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This site seeks to facilitate the identification of common wetland plants of the Piedmont and Coastal Plain of the Carolinas. The presented keys and descriptions were primarily developed by Jon Stucky and are based on years of wetland field work. The keys facilitate year-round identification by primarily emphasizing vegetative characters. To further aid identification, species descriptions and a partially illustrated glossary are also provided. The site continues to be a work in progress as we intend to add photographs of each species as they become available.
The provided species descriptions include more characters than the keys. These descriptions emphasize vegetative features because most specimens encountered in the field will be vegetative rather than reproductive. The character states in bold are those which, in combination, distinguish the species from all/most others that are described. Character states in parentheses are uncommon. One needs to use a magnifying handlens to clearly observe many of the characters in the descriptions.
The descriptions are based mainly on observations of living and herbarium specimens and are supplemented with information from:
* Godfrey, R.K. 1988. Trees, shrubs, and woody vines of northern Florida and adjacent Georgia and Alabama. Univ. Ga. Press. Athens.
* Godfrey, R.K. and J.W. Wooten. 1981. Aquatic and wetland plants of southeastern United States. Dicotyledons. Univ. Ga. Press. Athens.
* Grimm, W.C. 1993. The illustrated book of wildflowers and shrubs. Stackpole Books. Harrisburg, PA.
* Preston, R.J. and V.G. Wright. 1988. Identification of southeastern trees in winter. NC Agr. Ext. Serv. Publ. AG-42.
* Radford, A.E., H.E. Ahles, and C.R. Bell. 1968. Manual of the vascular flora of the Carolinas. Univ. NC Press. Chapel Hill.
Scientific names are from
* Kartesz, J.T. 1994. A synonymized checklist of the vascular flora of the United States, Canada, and Greenland. Vol. 2-Thesaurus. Timber Press, Portland.
Synonyms that are still frequently used are noted in the descriptions as = Synonym.
Wetland indicators for the southeastern United States and common names are from
* Reed, P.B. 1988. National list of plant species that occur in wetlands: Southeast (Region 2). USDI/USFWS Biol. Rept. 88 (26.2).
Indicators for taxa not included in Reed (1988) are from the 1996 internet version of the National List. Common names for these taxa are from Godfrey (1988) and Godfrey and Wooten (1981). These taxa are indicated by asterisks preceding their scientific names.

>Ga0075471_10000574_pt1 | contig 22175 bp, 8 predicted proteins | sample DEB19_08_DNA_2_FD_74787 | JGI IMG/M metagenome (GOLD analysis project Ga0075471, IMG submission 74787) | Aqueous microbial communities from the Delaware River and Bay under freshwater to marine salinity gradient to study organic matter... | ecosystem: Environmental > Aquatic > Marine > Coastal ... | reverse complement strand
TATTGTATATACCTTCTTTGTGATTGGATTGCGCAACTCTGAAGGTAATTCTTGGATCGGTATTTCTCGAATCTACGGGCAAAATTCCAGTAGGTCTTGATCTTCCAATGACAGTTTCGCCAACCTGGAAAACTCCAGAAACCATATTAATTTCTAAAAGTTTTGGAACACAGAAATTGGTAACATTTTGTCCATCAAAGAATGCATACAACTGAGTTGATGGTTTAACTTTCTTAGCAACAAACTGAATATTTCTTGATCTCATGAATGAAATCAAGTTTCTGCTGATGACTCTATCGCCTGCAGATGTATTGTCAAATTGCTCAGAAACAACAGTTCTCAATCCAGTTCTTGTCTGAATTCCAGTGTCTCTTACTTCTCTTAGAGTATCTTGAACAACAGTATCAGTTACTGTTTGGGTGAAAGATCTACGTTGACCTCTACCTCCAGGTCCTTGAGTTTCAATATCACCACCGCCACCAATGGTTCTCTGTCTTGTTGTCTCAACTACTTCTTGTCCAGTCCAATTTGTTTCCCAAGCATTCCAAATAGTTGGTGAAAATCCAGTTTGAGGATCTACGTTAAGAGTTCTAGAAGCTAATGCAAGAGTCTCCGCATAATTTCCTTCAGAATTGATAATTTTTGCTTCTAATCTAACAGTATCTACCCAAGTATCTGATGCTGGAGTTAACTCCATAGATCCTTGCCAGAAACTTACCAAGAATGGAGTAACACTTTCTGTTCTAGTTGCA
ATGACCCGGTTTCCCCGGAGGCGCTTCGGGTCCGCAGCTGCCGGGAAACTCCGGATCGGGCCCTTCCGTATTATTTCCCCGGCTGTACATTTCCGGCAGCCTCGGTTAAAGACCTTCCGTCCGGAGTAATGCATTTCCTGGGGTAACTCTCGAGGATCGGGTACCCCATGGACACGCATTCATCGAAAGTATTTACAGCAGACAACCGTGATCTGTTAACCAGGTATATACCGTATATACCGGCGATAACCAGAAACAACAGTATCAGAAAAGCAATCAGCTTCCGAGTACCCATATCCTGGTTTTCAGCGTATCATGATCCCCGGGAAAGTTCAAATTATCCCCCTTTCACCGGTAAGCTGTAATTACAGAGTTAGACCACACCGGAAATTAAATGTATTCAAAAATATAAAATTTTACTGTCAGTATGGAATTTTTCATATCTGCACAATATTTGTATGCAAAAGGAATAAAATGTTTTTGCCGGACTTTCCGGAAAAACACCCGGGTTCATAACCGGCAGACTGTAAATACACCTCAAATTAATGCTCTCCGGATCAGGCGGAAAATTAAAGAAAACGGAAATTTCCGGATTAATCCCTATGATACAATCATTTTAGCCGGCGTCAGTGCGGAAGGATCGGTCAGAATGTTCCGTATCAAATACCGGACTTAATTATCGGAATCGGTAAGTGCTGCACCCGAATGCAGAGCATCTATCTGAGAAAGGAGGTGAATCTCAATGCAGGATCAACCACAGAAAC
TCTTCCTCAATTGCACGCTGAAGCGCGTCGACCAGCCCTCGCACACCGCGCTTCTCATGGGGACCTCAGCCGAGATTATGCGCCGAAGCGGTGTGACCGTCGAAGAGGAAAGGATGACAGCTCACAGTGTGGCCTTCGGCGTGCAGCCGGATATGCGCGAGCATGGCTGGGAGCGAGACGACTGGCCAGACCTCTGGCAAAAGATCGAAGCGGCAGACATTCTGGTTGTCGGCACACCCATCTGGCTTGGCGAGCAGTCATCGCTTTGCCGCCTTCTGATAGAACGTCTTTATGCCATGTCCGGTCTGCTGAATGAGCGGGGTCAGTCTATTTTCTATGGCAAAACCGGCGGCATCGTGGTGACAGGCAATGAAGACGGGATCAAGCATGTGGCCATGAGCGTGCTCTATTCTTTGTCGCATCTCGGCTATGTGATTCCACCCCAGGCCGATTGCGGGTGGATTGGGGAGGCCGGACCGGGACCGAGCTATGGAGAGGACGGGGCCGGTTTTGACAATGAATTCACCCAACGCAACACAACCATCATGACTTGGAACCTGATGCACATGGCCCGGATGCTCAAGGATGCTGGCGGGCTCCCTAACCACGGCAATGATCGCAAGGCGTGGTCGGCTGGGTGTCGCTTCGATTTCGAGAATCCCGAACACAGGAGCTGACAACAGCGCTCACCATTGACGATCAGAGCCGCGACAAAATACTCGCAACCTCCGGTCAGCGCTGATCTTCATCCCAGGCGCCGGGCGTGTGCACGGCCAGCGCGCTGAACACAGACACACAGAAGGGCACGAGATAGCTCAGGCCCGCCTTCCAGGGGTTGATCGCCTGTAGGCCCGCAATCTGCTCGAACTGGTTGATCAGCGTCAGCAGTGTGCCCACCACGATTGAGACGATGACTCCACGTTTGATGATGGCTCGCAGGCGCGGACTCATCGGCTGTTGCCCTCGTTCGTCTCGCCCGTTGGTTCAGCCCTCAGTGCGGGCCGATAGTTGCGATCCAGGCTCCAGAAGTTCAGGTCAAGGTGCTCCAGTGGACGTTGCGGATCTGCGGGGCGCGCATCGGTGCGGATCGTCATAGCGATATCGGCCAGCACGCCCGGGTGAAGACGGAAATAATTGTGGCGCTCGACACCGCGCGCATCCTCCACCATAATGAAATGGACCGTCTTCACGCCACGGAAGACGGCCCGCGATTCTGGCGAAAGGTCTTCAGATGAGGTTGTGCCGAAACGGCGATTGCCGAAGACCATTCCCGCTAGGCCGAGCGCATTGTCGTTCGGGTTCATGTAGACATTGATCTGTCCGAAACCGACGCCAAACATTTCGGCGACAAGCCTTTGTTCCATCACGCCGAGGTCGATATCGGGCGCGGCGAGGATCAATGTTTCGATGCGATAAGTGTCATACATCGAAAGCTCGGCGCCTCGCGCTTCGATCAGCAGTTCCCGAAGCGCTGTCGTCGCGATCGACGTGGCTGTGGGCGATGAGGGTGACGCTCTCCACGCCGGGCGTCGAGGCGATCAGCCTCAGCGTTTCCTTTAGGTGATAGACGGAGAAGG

Geographic distributions and months of flowering are for NC unless otherwise indicated and are taken from Radford et al. (1968).
Months of seed shedding are indicated for gymnosperms.
Indications of commonness (common, infrequent, etc.) and comments about species’ distinctness or possible confusion with other species are based on field experience. In this regard, “Distinct” means that the described species is easily distinguished from other common woody wetland species.
Wildlife food value is summarized from
* Martin, A.C., H.S. Zim, and A.L. Nelson. 1951. American wildlife and plants. McGraw-Hill Book Co., Inc. New York.
Numerical ratios give a general quantitative index of the aggregate food value of the species or genus to all wildlife reported to use it; the larger the numerator, the more important the aggregate value. The denominator is the number of animal species reported to use the species/genus as food. Ratios in bold are for the individual species; ratios not in bold are for the genus to which the species belongs. Ratios in parentheses reflect usage throughout the species/genus’ geographic range; ratios not in parentheses indicate usage in the southeastern US. Food value information for some species or genera was not found in the literature.
Stucky, J.M., A. Krings, A.L. Belskis, J.M. Cianchetta, E.S. Niven, and A.B. Russell. 2001. Common,Woody, Piedmont and Coastal Plain, Wetland Plants of the Carolinas. [http://harvest.cals.ncsu.edu/applications/plant_biology/wetland]. NC State University, Raleigh, NC.